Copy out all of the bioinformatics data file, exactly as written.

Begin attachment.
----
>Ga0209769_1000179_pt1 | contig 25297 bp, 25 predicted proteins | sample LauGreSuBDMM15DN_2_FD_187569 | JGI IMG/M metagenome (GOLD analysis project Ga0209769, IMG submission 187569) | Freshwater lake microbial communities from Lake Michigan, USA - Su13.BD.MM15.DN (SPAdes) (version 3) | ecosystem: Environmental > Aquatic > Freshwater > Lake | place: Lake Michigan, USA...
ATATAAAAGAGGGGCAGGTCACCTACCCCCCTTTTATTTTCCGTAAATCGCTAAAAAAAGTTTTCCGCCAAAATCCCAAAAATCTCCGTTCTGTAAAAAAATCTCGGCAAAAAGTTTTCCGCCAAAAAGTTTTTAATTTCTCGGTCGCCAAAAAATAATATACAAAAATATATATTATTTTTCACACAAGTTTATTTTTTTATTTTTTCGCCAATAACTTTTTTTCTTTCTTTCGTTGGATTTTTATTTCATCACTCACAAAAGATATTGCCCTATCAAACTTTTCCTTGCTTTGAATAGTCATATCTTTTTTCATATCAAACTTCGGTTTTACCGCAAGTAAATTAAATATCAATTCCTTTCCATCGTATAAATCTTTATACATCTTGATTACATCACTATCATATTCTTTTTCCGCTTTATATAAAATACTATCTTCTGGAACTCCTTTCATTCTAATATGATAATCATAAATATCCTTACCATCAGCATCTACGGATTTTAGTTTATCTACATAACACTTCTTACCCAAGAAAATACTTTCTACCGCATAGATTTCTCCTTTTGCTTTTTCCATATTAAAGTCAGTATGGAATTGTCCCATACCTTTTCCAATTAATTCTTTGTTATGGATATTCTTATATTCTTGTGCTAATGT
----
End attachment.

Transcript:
>Ga0209769_1000179_pt1 | contig 25297 bp, 25 predicted proteins | sample LauGreSuBDMM15DN_2_FD_187569 | JGI IMG/M metagenome (GOLD analysis project Ga0209769, IMG submission 187569) | Freshwater lake microbial communities from Lake Michigan, USA - Su13.BD.MM15.DN (SPAdes) (version 3) | ecosystem: Environmental > Aquatic > Freshwater > Lake | place: Lake Michigan, USA...
ATATAAAAGAGGGGCAGGTCACCTACCCCCCTTTTATTTTCCGTAAATCGCTAAAAAAAGTTTTCCGCCAAAATCCCAAAAATCTCCGTTCTGTAAAAAAATCTCGGCAAAAAGTTTTCCGCCAAAAAGTTTTTAATTTCTCGGTCGCCAAAAAATAATATACAAAAATATATATTATTTTTCACACAAGTTTATTTTTTTATTTTTTCGCCAATAACTTTTTTTCTTTCTTTCGTTGGATTTTTATTTCATCACTCACAAAAGATATTGCCCTATCAAACTTTTCCTTGCTTTGAATAGTCATATCTTTTTTCATATCAAACTTCGGTTTTACCGCAAGTAAATTAAATATCAATTCCTTTCCATCGTATAAATCTTTATACATCTTGATTACATCACTATCATATTCTTTTTCCGCTTTATATAAAATACTATCTTCTGGAACTCCTTTCATTCTAATATGATAATCATAAATATCCTTACCATCAGCATCTACGGATTTTAGTTTATCTACATAACACTTCTTACCCAAGAAAATACTTTCTACCGCATAGATTTCTCCTTTTGCTTTTTCCATATTAAAGTCAGTATGGAATTGTCCCATACCTTTTCCAATTAATTCTTTGTTATGGATATTCTTATATTCTTGTGCTAATGT